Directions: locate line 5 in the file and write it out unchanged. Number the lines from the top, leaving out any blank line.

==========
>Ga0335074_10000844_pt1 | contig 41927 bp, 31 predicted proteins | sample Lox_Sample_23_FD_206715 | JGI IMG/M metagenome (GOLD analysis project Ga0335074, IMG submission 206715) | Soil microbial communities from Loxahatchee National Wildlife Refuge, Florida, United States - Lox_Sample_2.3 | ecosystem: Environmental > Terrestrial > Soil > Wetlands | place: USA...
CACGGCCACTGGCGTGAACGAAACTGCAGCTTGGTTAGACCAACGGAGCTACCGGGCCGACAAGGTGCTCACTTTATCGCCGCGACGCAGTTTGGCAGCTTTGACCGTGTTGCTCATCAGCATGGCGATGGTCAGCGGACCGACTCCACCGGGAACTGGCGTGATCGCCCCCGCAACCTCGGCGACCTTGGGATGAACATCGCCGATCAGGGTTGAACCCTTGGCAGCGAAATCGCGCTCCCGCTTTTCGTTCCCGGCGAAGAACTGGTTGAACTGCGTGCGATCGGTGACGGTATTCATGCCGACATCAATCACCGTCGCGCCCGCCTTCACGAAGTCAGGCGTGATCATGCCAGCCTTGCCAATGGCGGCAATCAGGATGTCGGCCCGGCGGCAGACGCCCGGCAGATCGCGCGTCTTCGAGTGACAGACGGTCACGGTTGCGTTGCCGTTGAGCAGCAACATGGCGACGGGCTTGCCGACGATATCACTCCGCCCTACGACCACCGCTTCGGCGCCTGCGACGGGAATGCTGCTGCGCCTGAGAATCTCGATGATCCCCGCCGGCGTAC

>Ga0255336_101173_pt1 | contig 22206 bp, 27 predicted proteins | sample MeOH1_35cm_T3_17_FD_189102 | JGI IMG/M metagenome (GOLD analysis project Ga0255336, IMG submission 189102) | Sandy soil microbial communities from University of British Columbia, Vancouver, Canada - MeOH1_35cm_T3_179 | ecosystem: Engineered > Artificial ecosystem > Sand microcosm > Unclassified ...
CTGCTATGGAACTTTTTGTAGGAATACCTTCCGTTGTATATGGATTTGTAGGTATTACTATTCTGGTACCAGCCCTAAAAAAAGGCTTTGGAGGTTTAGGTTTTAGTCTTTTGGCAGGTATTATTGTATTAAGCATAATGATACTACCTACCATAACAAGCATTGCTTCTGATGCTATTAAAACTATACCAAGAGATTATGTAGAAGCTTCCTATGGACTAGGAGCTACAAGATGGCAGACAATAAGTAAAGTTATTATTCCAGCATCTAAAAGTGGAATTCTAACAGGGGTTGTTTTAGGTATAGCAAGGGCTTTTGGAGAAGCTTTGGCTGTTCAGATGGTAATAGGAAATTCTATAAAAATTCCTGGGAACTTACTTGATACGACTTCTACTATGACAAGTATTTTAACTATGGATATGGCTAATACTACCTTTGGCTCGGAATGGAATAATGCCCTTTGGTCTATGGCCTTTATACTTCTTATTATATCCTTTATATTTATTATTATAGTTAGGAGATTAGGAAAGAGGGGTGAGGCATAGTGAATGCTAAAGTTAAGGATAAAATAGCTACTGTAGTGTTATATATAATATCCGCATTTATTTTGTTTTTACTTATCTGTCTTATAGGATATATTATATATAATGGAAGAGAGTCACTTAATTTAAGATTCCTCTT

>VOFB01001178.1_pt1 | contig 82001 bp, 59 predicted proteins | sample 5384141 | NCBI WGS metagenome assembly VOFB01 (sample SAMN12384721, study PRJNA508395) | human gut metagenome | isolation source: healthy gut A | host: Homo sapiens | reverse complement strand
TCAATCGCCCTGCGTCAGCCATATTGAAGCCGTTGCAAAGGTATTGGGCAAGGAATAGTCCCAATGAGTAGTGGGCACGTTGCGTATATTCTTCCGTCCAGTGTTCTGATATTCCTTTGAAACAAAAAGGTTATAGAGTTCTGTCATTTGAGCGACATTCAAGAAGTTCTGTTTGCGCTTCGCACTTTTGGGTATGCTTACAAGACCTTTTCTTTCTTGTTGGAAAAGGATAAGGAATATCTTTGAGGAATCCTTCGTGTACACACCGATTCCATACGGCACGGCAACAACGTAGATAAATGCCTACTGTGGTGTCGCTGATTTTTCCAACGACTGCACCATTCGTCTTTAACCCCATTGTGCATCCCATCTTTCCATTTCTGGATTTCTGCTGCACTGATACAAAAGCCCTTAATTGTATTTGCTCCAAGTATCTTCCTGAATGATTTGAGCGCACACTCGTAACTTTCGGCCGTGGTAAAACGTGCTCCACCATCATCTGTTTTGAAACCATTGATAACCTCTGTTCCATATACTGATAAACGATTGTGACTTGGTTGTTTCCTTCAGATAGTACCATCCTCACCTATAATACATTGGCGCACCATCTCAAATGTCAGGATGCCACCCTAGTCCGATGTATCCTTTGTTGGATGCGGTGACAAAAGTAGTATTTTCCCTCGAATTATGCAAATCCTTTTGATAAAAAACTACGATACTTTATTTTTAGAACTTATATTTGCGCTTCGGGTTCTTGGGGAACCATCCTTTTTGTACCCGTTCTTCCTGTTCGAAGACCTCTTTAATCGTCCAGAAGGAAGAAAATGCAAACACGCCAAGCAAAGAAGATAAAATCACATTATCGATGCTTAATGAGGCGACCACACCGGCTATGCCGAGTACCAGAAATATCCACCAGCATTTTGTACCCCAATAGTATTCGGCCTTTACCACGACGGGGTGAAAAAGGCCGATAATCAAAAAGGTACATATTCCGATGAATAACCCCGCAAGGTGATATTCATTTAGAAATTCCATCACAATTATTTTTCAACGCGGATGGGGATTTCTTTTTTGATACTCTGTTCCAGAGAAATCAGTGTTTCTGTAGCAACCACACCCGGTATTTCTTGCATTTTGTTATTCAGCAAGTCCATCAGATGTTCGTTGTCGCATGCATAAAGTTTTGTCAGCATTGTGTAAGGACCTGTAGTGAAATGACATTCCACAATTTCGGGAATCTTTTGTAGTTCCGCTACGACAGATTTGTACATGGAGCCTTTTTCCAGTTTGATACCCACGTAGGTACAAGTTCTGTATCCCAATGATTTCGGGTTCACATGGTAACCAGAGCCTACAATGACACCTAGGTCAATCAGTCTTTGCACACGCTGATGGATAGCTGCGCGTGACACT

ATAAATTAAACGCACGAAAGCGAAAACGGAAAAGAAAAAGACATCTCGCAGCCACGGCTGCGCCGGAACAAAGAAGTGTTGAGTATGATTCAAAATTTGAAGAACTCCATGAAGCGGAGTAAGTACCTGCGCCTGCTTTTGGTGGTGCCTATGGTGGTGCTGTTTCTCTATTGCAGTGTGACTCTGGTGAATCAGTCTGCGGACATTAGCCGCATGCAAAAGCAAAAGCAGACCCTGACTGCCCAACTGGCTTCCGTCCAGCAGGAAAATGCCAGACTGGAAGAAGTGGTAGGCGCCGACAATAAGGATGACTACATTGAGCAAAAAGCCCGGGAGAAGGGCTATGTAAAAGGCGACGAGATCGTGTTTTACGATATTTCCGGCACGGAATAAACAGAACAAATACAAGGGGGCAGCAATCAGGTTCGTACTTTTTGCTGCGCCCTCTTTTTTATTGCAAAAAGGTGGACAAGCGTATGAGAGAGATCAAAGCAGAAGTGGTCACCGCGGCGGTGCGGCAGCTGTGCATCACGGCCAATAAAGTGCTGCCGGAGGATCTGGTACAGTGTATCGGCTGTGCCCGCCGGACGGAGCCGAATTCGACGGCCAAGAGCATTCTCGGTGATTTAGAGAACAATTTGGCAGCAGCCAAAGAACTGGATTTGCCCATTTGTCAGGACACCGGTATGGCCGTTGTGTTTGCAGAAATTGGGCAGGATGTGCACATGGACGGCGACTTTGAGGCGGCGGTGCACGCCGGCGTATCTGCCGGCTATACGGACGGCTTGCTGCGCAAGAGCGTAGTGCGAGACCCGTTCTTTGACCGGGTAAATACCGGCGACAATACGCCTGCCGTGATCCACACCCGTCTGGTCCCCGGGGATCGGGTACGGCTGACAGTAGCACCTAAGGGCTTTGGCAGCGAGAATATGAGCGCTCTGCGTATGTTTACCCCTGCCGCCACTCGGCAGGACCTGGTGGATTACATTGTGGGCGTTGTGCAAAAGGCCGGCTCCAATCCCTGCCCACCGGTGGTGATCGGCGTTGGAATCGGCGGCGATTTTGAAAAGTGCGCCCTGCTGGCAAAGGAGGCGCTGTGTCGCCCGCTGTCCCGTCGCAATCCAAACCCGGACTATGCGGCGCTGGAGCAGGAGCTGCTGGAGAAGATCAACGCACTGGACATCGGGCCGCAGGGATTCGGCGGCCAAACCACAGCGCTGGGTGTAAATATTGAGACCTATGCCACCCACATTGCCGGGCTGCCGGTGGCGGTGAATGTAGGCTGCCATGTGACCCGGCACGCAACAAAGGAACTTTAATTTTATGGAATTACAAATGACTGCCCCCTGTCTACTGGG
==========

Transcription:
>VOFB01001178.1_pt1 | contig 82001 bp, 59 predicted proteins | sample 5384141 | NCBI WGS metagenome assembly VOFB01 (sample SAMN12384721, study PRJNA508395) | human gut metagenome | isolation source: healthy gut A | host: Homo sapiens | reverse complement strand